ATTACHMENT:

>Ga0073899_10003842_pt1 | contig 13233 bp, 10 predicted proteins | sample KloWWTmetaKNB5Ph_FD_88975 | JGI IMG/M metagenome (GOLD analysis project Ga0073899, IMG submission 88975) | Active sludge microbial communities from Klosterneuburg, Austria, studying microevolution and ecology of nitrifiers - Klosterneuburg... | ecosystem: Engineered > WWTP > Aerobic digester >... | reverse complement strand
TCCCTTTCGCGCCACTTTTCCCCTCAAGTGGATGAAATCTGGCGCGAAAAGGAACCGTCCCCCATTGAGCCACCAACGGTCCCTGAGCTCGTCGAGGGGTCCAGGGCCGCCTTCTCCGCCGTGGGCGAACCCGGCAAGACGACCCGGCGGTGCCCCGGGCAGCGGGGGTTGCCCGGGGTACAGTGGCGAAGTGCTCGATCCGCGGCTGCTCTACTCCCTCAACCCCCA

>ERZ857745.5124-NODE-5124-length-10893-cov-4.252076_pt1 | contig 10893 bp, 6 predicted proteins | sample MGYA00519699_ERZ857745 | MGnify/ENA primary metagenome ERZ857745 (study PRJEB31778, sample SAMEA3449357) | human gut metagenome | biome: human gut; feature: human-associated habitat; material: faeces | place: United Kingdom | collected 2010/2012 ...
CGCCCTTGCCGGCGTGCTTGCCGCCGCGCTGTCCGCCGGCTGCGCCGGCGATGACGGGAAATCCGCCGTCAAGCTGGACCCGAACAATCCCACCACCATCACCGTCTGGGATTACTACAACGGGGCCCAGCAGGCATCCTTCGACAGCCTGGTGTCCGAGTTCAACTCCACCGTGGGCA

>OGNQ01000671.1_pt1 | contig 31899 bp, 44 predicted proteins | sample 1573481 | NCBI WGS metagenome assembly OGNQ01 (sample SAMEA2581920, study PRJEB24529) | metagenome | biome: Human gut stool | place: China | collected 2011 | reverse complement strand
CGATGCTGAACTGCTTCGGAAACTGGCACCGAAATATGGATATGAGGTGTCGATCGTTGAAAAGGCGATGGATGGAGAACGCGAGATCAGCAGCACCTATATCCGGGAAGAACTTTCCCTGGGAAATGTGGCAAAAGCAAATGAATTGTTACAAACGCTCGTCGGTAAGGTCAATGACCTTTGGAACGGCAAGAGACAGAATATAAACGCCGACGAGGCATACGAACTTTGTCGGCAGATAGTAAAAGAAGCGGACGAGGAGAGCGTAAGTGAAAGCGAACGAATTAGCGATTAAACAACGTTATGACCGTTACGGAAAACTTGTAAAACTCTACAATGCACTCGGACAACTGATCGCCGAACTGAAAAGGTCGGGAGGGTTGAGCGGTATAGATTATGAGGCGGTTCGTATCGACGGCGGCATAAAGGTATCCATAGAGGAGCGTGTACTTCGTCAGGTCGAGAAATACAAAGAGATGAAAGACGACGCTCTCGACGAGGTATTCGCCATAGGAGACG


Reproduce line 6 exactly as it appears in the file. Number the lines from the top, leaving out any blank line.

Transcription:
CGATGCTGAACTGCTTCGGAAACTGGCACCGAAATATGGATATGAGGTGTCGATCGTTGAAAAGGCGATGGATGGAGAACGCGAGATCAGCAGCACCTATATCCGGGAAGAACTTTCCCTGGGAAATGTGGCAAAAGCAAATGAATTGTTACAAACGCTCGTCGGTAAGGTCAATGACCTTTGGAACGGCAAGAGACAGAATATAAACGCCGACGAGGCATACGAACTTTGTCGGCAGATAGTAAAAGAAGCGGACGAGGAGAGCGTAAGTGAAAGCGAACGAATTAGCGATTAAACAACGTTATGACCGTTACGGAAAACTTGTAAAACTCTACAATGCACTCGGACAACTGATCGCCGAACTGAAAAGGTCGGGAGGGTTGAGCGGTATAGATTATGAGGCGGTTCGTATCGACGGCGGCATAAAGGTATCCATAGAGGAGCGTGTACTTCGTCAGGTCGAGAAATACAAAGAGATGAAAGACGACGCTCTCGACGAGGTATTCGCCATAGGAGACG